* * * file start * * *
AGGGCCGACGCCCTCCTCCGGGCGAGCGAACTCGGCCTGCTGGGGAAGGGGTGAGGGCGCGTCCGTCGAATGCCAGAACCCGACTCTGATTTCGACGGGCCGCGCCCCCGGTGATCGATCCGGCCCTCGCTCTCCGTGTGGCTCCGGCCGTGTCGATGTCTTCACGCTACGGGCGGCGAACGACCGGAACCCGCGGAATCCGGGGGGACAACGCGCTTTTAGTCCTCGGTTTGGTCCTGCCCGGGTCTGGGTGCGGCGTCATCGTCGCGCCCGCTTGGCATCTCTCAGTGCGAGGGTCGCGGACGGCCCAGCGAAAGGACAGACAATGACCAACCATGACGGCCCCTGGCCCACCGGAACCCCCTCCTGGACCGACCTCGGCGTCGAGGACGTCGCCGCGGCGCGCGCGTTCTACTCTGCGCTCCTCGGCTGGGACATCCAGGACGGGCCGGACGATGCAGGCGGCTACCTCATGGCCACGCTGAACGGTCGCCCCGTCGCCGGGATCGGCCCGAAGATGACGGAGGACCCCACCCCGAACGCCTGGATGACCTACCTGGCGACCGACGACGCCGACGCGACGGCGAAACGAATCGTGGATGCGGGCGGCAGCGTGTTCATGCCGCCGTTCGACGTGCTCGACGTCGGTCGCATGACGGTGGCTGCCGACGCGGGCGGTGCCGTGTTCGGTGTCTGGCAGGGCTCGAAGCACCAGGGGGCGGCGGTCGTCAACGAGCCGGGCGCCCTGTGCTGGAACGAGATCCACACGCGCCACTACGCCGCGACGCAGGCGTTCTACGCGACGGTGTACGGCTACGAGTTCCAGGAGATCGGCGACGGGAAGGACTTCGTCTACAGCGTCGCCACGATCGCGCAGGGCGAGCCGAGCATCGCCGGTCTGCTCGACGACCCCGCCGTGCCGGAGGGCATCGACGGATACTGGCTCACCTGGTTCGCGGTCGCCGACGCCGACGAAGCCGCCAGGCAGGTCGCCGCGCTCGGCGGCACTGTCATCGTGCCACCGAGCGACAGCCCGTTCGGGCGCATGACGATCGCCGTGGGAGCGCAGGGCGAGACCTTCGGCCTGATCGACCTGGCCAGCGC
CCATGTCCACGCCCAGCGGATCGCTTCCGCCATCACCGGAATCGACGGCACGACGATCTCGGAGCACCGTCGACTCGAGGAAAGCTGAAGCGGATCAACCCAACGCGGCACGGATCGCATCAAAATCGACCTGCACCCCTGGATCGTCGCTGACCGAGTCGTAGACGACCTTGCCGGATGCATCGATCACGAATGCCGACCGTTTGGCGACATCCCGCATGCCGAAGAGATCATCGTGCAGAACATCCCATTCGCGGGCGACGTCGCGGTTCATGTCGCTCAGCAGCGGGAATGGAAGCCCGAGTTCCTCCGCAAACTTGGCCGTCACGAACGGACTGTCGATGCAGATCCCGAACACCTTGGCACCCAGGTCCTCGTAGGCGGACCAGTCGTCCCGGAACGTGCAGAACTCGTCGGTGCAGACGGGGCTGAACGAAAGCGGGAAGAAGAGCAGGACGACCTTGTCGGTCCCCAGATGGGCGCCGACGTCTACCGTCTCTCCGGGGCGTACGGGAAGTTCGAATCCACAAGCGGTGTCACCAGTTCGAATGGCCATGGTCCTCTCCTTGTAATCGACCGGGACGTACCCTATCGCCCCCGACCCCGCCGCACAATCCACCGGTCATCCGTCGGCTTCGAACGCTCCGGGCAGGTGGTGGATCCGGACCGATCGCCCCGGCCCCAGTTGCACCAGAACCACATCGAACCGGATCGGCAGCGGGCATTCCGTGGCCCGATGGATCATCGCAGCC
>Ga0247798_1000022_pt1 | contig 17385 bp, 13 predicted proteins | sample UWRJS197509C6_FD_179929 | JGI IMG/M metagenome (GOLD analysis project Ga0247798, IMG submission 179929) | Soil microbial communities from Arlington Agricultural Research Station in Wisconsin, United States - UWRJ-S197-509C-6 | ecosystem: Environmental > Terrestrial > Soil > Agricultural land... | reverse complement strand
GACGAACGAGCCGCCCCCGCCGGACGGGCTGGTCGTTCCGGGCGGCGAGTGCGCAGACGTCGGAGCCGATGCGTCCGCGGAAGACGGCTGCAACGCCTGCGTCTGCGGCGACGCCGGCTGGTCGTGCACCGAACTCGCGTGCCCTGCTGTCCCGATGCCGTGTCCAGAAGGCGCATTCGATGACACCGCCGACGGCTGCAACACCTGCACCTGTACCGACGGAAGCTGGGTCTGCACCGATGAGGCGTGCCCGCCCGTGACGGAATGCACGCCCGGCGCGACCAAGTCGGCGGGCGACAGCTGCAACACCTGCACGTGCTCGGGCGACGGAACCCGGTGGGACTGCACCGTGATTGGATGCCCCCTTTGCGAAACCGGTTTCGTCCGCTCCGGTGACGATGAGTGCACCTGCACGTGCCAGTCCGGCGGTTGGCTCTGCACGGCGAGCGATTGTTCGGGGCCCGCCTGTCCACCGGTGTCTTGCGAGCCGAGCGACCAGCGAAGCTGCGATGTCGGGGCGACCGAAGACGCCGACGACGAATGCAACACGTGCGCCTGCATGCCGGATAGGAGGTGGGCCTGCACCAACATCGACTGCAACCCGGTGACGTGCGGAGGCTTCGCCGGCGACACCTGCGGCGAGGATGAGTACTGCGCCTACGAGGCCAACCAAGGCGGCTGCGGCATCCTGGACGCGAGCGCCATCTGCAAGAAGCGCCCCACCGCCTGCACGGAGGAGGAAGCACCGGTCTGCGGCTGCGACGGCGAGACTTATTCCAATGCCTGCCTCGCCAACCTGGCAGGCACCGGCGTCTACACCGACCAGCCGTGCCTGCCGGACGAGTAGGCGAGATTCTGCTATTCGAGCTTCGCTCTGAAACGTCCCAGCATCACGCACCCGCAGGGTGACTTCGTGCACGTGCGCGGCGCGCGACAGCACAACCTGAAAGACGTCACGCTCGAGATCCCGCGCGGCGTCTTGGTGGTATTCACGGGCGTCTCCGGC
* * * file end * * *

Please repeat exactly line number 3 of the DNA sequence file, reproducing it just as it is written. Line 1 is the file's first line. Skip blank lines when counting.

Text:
>Ga0247798_1000022_pt1 | contig 17385 bp, 13 predicted proteins | sample UWRJS197509C6_FD_179929 | JGI IMG/M metagenome (GOLD analysis project Ga0247798, IMG submission 179929) | Soil microbial communities from Arlington Agricultural Research Station in Wisconsin, United States - UWRJ-S197-509C-6 | ecosystem: Environmental > Terrestrial > Soil > Agricultural land... | reverse complement strand